The Phone: 19th Century Invention, Powerful 21st Century Media Relations Tool
In 1849 Italian-born inventor Antonio Meucci created the first basic telephone. Over the past 170 years, the telephone has evolved into a powerful communications tool that has changed dramatically in recent decades.
A phone isn’t just a phone. It’s your email, your Twitter and your texting service.
While we often talk about emails and tweets as great ways to communicate with the media that are scalable and easily trackable, they don’t necessarily lend themselves to significant relationship-building with members of the media.
Here are some tips for tackling what can be an intimidating situation:
- Email first. Yes, email doesn’t necessarily lead to better relationships, but if there’s a reporter you want to share a story with, email them asking if they have time for a short phone call and try to set up a time to chat. Depending on the outlet, you may never know what their deadlines are for that day. They could be busy. They could be prepping for an interview. Give them a little space. However, if you do decide to cold call, start off your conversation with a “do you have a minute?”
- Prepare yourself. With an email, you have all the time in the world to choose the perfect set of words to convey your story. However, in a phone conversation, you’ll have to anticipate a reporter’s questions and be prepared with answers before you pick up the phone. Also, be sure to write out what your call to action will be.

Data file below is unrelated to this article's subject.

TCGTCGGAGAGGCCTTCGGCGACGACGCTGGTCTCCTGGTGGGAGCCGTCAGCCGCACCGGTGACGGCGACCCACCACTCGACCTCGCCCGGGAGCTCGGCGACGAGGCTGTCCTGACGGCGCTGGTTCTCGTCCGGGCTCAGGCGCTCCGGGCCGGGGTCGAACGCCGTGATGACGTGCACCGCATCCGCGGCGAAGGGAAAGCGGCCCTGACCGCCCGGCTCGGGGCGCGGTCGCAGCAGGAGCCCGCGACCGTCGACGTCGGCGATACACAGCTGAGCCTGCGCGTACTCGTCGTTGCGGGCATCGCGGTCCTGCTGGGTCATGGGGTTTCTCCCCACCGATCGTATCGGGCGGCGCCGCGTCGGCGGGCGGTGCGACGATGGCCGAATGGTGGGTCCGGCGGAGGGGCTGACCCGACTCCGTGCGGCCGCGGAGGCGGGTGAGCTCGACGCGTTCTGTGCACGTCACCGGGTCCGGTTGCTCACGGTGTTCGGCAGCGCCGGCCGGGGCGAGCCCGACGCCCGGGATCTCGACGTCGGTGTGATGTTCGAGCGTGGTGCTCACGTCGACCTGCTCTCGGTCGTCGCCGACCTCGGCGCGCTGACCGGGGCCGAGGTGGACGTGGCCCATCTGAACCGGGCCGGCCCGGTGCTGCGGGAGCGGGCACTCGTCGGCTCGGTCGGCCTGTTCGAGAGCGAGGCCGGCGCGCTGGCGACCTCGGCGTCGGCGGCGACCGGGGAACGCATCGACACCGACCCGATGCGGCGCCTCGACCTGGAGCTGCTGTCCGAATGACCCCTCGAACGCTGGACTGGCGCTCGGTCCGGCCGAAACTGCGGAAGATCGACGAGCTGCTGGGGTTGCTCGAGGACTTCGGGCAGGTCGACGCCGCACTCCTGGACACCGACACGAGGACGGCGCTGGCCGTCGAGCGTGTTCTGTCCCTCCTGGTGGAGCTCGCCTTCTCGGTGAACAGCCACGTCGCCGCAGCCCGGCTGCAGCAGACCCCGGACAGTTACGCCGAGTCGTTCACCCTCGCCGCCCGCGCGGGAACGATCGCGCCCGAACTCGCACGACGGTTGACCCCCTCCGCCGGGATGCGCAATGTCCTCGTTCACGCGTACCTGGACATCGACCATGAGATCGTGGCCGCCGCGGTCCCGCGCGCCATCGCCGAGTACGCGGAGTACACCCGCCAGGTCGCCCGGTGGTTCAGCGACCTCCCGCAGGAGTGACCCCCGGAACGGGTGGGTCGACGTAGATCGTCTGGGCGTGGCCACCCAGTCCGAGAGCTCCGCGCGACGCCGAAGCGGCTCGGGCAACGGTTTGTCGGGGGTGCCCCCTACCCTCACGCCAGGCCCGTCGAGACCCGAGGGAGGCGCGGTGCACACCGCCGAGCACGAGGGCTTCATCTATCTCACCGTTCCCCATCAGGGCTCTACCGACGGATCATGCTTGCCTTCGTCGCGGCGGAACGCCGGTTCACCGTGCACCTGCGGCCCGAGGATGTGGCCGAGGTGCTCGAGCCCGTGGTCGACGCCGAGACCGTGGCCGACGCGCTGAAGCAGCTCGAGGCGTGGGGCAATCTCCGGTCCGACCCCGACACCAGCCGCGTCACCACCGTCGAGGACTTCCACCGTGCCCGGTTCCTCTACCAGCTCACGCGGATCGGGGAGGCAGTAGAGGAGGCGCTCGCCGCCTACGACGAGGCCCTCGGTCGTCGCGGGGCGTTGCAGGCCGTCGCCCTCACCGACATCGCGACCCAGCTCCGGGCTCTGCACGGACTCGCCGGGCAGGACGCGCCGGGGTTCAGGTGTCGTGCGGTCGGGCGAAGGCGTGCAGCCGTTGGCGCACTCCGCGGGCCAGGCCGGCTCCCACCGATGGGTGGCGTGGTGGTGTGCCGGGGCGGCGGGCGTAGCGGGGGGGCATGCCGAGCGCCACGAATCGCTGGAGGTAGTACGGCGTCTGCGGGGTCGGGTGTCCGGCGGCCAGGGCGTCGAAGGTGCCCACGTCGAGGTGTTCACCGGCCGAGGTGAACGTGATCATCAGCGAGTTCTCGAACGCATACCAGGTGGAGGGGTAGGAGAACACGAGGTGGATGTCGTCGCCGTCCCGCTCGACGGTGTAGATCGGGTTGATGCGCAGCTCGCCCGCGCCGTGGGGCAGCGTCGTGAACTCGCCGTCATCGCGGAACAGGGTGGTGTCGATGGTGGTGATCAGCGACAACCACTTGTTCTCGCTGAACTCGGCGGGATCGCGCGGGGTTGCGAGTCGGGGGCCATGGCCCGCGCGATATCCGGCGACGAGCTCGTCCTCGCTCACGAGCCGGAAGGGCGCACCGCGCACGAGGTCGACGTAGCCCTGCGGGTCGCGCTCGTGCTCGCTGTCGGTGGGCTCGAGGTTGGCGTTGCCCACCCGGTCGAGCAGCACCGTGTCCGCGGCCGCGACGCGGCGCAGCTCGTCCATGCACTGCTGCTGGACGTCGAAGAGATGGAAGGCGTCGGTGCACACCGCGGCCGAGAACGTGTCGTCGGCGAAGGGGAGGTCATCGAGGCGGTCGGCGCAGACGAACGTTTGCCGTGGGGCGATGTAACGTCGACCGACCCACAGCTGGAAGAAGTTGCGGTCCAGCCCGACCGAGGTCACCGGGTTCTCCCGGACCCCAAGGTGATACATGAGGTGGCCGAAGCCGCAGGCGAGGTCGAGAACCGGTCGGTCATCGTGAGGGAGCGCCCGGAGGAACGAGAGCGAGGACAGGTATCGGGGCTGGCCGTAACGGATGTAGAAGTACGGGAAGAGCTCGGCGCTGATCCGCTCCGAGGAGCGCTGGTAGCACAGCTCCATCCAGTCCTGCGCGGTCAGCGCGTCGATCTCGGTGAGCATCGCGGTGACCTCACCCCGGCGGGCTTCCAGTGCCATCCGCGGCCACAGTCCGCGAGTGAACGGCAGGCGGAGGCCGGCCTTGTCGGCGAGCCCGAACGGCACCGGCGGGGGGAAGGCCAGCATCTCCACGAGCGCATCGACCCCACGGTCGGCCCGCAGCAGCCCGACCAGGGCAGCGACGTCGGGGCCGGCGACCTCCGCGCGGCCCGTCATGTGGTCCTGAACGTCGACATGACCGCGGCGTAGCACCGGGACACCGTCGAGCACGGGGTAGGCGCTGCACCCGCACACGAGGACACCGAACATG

- Turn rejection around. There is always a chance of rejection. It can sting even more in a phone conversation because it’s told to you directly, not by ignoring your email or a “thanks, but no thanks” sent to your inbox. However, this is where you can turn a rejection into a future possibility. Ask what the reporter is interested in. Do they want to write a story about a dwindling bird population, the dairy industry or healthy habits for kids? Keep in mind that if you ask this question you have to follow up with the reporter. Disappearing into the night is going to get you nowhere and may push you a couple of steps backward.
Picking up the phone can be uncomfortable, but it can help build relationships and your own reputation within your local media market and others with which you engage regularly.
If you have any questions, feel free to reach out to the University Public Relations team at firstname.lastname@example.org any time.